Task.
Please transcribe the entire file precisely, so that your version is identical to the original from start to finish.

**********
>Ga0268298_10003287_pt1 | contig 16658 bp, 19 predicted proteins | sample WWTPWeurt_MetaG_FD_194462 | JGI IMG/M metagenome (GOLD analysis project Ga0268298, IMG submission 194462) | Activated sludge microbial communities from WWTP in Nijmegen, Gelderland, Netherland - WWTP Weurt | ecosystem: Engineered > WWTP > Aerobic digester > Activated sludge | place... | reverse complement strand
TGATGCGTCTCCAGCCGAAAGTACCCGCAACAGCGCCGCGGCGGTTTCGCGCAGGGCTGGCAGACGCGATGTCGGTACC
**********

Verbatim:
>Ga0268298_10003287_pt1 | contig 16658 bp, 19 predicted proteins | sample WWTPWeurt_MetaG_FD_194462 | JGI IMG/M metagenome (GOLD analysis project Ga0268298, IMG submission 194462) | Activated sludge microbial communities from WWTP in Nijmegen, Gelderland, Netherland - WWTP Weurt | ecosystem: Engineered > WWTP > Aerobic digester > Activated sludge | place... | reverse complement strand
TGATGCGTCTCCAGCCGAAAGTACCCGCAACAGCGCCGCGGCGGTTTCGCGCAGGGCTGGCAGACGCGATGTCGGTACC